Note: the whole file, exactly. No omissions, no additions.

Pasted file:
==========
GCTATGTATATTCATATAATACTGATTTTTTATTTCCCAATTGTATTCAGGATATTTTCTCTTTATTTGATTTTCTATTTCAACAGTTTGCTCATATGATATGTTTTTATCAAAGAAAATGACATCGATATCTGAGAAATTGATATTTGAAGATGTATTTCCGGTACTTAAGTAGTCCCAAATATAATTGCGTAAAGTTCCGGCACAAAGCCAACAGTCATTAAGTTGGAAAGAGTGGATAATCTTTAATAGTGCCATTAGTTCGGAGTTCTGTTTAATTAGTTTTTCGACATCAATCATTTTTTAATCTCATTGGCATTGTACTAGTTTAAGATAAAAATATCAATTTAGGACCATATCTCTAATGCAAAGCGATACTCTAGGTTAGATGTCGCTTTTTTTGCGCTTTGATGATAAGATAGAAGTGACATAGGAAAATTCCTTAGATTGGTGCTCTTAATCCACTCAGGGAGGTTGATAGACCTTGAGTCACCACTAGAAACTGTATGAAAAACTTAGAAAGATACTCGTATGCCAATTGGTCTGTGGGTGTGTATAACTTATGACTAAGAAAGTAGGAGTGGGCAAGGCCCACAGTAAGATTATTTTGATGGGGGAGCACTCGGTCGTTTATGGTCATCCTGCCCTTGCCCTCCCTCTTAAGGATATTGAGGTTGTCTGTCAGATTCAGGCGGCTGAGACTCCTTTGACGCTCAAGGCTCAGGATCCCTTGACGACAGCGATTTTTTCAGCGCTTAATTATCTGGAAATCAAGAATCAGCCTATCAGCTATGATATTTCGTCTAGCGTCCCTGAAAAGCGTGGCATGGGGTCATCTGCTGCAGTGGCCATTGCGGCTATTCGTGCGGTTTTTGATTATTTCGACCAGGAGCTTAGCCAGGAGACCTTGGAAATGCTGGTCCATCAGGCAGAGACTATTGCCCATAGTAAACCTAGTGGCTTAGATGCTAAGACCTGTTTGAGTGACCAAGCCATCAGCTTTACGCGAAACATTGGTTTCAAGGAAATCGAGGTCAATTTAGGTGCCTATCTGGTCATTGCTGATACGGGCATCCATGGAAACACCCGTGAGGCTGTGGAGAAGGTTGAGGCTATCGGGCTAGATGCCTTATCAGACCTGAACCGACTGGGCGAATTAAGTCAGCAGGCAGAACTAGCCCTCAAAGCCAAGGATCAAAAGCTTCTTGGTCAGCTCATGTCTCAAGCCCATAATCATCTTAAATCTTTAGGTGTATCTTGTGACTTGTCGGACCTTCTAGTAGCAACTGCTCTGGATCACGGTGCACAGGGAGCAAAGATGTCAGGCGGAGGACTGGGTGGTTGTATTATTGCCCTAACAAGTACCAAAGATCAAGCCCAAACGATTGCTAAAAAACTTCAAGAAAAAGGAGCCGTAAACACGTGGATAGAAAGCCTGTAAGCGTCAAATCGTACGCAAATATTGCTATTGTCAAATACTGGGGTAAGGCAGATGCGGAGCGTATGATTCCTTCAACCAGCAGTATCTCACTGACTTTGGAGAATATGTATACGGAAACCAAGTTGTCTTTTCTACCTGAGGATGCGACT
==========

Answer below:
GCTATGTATATTCATATAATACTGATTTTTTATTTCCCAATTGTATTCAGGATATTTTCTCTTTATTTGATTTTCTATTTCAACAGTTTGCTCATATGATATGTTTTTATCAAAGAAAATGACATCGATATCTGAGAAATTGATATTTGAAGATGTATTTCCGGTACTTAAGTAGTCCCAAATATAATTGCGTAAAGTTCCGGCACAAAGCCAACAGTCATTAAGTTGGAAAGAGTGGATAATCTTTAATAGTGCCATTAGTTCGGAGTTCTGTTTAATTAGTTTTTCGACATCAATCATTTTTTAATCTCATTGGCATTGTACTAGTTTAAGATAAAAATATCAATTTAGGACCATATCTCTAATGCAAAGCGATACTCTAGGTTAGATGTCGCTTTTTTTGCGCTTTGATGATAAGATAGAAGTGACATAGGAAAATTCCTTAGATTGGTGCTCTTAATCCACTCAGGGAGGTTGATAGACCTTGAGTCACCACTAGAAACTGTATGAAAAACTTAGAAAGATACTCGTATGCCAATTGGTCTGTGGGTGTGTATAACTTATGACTAAGAAAGTAGGAGTGGGCAAGGCCCACAGTAAGATTATTTTGATGGGGGAGCACTCGGTCGTTTATGGTCATCCTGCCCTTGCCCTCCCTCTTAAGGATATTGAGGTTGTCTGTCAGATTCAGGCGGCTGAGACTCCTTTGACGCTCAAGGCTCAGGATCCCTTGACGACAGCGATTTTTTCAGCGCTTAATTATCTGGAAATCAAGAATCAGCCTATCAGCTATGATATTTCGTCTAGCGTCCCTGAAAAGCGTGGCATGGGGTCATCTGCTGCAGTGGCCATTGCGGCTATTCGTGCGGTTTTTGATTATTTCGACCAGGAGCTTAGCCAGGAGACCTTGGAAATGCTGGTCCATCAGGCAGAGACTATTGCCCATAGTAAACCTAGTGGCTTAGATGCTAAGACCTGTTTGAGTGACCAAGCCATCAGCTTTACGCGAAACATTGGTTTCAAGGAAATCGAGGTCAATTTAGGTGCCTATCTGGTCATTGCTGATACGGGCATCCATGGAAACACCCGTGAGGCTGTGGAGAAGGTTGAGGCTATCGGGCTAGATGCCTTATCAGACCTGAACCGACTGGGCGAATTAAGTCAGCAGGCAGAACTAGCCCTCAAAGCCAAGGATCAAAAGCTTCTTGGTCAGCTCATGTCTCAAGCCCATAATCATCTTAAATCTTTAGGTGTATCTTGTGACTTGTCGGACCTTCTAGTAGCAACTGCTCTGGATCACGGTGCACAGGGAGCAAAGATGTCAGGCGGAGGACTGGGTGGTTGTATTATTGCCCTAACAAGTACCAAAGATCAAGCCCAAACGATTGCTAAAAAACTTCAAGAAAAAGGAGCCGTAAACACGTGGATAGAAAGCCTGTAAGCGTCAAATCGTACGCAAATATTGCTATTGTCAAATACTGGGGTAAGGCAGATGCGGAGCGTATGATTCCTTCAACCAGCAGTATCTCACTGACTTTGGAGAATATGTATACGGAAACCAAGTTGTCTTTTCTACCTGAGGATGCGACT